Research Team Drills 14.8-Feet-Long Antarctic Ice Core Sample At A Depth Of 2,651 Feet Dating Back To 50,000 Years Ago

An international team of researchers has collected 50,000-year-old ice samples from a depth of 2,651 feet in Antarctica.

The extracted ice core samples will reportedly aid the team of experts go about 1.5 million years back in time and reconstruct past temperatures and greenhouse gas concentrations.

The Beyond EPICA – Oldest Ice project campaign took place at an area near Dome C, East Antarctica. from November 2022 to January 2023.

PNRA, IPEV/Newsflash

Additionally, the project was reportedly funded with EUR 11 million (GBP 9,8 million) by the European Commission in 2019, and is estimated to last for seven years.

Upon arrival, the team reportedly faced opening operations difficulties due to severe weather conditions, but after organising the work in two shifts drilling activities kept going for 16 hours per day continuously.

After having installed the Alfred Wegener Institute Helmholtz Centre for Polar and Marine Research (AWI)’s deep ice drilling system, they then fine-tuned it to continue the drilling operations from the previous campaign.

Meanwhile, they used the Danish drilling system as a backup to continue ice core extraction operations when facing issues with the AWI system.

Image shows cold containers, undated photo. The Beyond EPICA oldest ice project reached a depth of 808 metres in the Antarctic ice sheet. (PNRA, IPEV/Newsflash)

The scientists’ goal is to reach a depth of 2,700 metres (8,858 feet) which represents the thickness of the ice sheet underneath Little Dome C.

Dome C, also known as Dome Circe, Dome Charlie or Dome Concordia, is located at Antarctica at an elevation of 3,233 metres (10,607 feet) above sea level, and is one of several summits or ‘domes’ of the Antarctic Ice Sheet.

Located about 34 kilometres (21 miles) away from the French-Italian station Concordia, Dome C is considered one of the most extreme places on Earth.

Reports claimed that the area surrounding Dome C is thought to be one of the most promising targets for recovering a continuous ice-core record spanning more than a million years.

Image shows the drilling camp at Little Dome C, near the Concordia Antarctic station, undated photo. The team reached a depth of 808 metres in the Antarctic ice sheet. (PNRA, IPEV/Newsflash)

Project Coordinator and Director of the Institute of Polar Sciences of the Italian National Research Council Carlo Barbante said in a statement obtained by Newsflash: “This season has been intense but brought amazing results thanks to the team’s gigantic efforts.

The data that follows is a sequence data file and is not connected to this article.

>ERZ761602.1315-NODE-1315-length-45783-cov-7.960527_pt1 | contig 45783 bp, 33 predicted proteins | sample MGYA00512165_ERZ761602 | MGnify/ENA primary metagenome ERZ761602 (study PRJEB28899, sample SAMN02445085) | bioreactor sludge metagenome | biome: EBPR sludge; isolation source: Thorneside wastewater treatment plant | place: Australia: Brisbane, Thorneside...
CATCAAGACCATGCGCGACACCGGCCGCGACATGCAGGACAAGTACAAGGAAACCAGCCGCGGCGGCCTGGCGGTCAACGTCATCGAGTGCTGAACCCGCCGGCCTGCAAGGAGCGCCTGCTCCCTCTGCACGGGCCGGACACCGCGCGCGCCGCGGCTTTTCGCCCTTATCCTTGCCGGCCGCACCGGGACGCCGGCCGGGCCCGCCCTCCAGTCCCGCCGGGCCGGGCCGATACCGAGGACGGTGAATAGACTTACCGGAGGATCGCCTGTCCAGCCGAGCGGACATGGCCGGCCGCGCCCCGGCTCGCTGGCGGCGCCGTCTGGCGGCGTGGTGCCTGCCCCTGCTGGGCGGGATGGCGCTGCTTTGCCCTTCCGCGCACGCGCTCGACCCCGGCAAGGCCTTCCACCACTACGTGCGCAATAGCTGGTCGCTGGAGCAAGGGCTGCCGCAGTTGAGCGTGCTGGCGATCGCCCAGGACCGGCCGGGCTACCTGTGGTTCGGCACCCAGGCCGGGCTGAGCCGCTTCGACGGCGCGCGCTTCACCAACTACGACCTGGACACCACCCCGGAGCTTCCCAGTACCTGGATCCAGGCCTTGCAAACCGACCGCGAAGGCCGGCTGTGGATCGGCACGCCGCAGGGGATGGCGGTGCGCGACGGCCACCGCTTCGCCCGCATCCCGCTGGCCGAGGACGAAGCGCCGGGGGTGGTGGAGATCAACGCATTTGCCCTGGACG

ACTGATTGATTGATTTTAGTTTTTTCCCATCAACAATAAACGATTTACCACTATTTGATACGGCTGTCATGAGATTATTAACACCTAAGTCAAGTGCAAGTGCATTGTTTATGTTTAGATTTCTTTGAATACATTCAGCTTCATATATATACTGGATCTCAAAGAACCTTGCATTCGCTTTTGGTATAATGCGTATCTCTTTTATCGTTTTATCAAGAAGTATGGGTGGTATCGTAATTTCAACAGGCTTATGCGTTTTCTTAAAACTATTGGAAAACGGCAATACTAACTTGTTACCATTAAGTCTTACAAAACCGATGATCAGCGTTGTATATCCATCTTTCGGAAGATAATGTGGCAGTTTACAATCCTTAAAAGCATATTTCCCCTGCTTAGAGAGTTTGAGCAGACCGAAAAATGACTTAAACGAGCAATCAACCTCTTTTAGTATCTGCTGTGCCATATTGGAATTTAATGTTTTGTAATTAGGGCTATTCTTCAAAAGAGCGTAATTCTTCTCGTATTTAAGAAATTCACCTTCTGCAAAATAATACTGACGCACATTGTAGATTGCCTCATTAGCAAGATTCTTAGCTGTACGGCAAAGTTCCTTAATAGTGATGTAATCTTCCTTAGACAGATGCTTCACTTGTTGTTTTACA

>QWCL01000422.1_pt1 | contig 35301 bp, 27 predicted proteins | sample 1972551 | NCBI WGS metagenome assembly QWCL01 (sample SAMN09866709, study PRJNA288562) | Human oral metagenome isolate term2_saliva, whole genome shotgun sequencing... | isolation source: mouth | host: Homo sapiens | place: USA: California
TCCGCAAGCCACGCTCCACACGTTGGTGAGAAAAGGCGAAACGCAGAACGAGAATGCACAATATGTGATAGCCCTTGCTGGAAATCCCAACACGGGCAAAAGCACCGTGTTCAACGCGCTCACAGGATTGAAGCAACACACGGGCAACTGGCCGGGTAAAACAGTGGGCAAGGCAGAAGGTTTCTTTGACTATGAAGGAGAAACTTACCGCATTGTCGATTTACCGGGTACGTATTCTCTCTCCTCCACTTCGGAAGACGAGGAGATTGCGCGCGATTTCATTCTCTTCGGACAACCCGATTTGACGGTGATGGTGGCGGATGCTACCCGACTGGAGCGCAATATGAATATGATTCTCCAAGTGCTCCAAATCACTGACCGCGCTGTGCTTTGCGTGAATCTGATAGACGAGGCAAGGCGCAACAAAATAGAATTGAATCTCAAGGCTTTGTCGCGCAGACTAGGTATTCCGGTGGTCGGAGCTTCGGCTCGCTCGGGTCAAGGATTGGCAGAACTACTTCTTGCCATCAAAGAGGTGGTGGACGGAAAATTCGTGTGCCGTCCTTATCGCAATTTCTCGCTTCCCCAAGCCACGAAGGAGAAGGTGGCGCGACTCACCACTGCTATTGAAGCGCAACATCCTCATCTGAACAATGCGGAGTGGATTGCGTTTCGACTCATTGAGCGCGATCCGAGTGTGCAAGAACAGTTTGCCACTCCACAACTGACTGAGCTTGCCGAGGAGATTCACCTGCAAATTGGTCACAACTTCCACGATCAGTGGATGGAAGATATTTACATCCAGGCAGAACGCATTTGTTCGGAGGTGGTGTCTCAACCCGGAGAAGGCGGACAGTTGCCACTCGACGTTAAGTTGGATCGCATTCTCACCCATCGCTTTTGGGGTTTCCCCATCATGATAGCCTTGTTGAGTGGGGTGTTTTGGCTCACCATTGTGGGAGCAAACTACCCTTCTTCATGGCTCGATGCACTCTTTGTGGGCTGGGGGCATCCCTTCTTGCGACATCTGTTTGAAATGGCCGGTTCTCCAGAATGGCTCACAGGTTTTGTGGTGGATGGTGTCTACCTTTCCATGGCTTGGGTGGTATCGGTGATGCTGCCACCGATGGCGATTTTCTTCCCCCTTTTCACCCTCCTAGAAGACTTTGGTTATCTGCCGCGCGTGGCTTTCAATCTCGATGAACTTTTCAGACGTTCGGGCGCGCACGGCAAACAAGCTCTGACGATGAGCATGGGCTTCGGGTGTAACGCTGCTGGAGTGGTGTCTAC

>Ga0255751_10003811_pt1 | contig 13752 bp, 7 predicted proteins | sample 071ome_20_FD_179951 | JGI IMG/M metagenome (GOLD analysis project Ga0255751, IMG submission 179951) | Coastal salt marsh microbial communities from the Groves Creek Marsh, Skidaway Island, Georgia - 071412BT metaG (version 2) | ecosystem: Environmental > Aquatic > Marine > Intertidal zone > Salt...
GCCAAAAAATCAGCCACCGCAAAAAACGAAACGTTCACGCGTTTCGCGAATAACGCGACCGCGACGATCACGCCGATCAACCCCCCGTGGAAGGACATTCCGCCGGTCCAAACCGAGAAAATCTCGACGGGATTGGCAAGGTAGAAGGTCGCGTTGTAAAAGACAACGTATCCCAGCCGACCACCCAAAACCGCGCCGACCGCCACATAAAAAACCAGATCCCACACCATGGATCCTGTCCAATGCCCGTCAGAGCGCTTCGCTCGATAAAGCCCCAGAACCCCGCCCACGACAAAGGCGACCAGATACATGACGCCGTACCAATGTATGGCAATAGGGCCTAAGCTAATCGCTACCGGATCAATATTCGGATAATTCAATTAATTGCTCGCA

“They worked tirelessly for two months at the Little Dome C camp.

“They first tested the equipment, and then progressed down to the remarkable depth of 808 metres [2,651 feet] and collected high quality ice cores.

“This will be the starting point for the next Beyond EPICA drilling season.”

In the last days of work, after the drill barres were tested, the team isolated a single 4.5-metre-long (14.8 feet) ice core which is the longest ever core to be drilled by a European team.

Image shows the ice sample, undated photo. The team managed to reach a depth of 808 metres in the Antarctic ice sheet. (PNRA, IPEV/Newsflash)

Chief Scientist Rob Mulvaney said: “This is a significant achievement for the AWI drill system: this is the longest core ever drilled by a European project.

“Its significance lies in the fact that at greater depths, where the time to winch down and up the borehole increases incrementally, being able to recover longer cores in each run means that we progress faster with the drilling, and should cut the time needed to reach bedrock, and the Oldest Ice.”

Barbante said: “We believe this ice core will give us information on the past’s climate and the greenhouse gases in the atmosphere during the Mid-Pleistocene Transition (MPT), which happened between 900,000 and 1.2 million years ago.

“During this transition, climate periodicity between ice ages changed from 41,000 to 100,000 years: the reason why this happened is the mystery we hope to solve.”

Image shows the ice sample, undated photo. The team managed to reach a depth of 808 metres in the Antarctic ice sheet. (PNRA, IPEV/Newsflash)

To find out more about the author, editor or agency that supplied this story – please click below.
Story By: Georgina JadikovskaSub-Editor: Michael Leidig, Agency:  Newsflash

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